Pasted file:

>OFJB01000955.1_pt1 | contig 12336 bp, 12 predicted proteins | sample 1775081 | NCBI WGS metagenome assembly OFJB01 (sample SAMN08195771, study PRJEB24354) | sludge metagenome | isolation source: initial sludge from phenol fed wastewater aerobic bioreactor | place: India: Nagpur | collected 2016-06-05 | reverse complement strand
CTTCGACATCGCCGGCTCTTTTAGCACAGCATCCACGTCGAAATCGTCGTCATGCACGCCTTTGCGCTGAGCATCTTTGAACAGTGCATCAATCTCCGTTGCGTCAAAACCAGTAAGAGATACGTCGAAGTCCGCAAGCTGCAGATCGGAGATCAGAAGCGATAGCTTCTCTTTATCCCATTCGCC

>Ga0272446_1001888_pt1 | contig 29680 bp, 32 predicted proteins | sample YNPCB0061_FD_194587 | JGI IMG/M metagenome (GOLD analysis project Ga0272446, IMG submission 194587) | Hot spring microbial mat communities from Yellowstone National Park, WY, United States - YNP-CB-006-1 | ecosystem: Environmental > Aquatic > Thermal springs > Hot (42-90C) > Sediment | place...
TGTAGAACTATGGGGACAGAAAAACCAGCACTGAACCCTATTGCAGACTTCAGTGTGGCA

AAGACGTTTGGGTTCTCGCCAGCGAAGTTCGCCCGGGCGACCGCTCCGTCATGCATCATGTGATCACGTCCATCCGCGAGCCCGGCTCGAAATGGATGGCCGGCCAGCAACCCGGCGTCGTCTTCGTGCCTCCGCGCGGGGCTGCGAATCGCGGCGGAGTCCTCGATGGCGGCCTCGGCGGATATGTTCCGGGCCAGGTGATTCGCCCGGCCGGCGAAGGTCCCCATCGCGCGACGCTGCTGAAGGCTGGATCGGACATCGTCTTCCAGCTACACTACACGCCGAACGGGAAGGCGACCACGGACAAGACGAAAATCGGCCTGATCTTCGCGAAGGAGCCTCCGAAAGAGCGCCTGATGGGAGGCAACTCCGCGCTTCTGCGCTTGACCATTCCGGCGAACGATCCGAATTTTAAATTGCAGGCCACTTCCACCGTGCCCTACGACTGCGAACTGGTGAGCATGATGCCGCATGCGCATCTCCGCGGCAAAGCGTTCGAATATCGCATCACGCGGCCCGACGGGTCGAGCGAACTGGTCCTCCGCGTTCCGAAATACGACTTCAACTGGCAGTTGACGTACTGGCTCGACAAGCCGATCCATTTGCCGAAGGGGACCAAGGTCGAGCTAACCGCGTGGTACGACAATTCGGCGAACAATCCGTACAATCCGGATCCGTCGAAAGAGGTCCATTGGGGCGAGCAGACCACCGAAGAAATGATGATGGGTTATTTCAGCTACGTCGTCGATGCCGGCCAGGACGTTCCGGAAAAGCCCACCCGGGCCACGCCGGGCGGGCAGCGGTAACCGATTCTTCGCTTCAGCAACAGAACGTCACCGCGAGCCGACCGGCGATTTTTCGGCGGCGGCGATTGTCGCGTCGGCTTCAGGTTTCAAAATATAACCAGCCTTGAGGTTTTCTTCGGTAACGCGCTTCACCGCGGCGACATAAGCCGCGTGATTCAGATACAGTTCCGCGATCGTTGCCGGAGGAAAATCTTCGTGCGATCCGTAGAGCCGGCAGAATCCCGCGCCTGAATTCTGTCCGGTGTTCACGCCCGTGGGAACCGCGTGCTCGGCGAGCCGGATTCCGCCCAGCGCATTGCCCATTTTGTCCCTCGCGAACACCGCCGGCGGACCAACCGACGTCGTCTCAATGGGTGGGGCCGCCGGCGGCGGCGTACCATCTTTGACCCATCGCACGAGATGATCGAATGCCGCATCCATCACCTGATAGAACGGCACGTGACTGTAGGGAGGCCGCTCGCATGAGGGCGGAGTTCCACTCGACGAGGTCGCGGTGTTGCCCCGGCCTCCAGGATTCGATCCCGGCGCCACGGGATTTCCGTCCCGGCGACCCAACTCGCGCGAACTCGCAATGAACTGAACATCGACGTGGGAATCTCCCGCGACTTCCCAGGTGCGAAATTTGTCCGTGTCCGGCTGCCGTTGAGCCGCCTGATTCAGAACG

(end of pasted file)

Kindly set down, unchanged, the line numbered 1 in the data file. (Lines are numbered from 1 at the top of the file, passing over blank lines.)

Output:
>OFJB01000955.1_pt1 | contig 12336 bp, 12 predicted proteins | sample 1775081 | NCBI WGS metagenome assembly OFJB01 (sample SAMN08195771, study PRJEB24354) | sludge metagenome | isolation source: initial sludge from phenol fed wastewater aerobic bioreactor | place: India: Nagpur | collected 2016-06-05 | reverse complement strand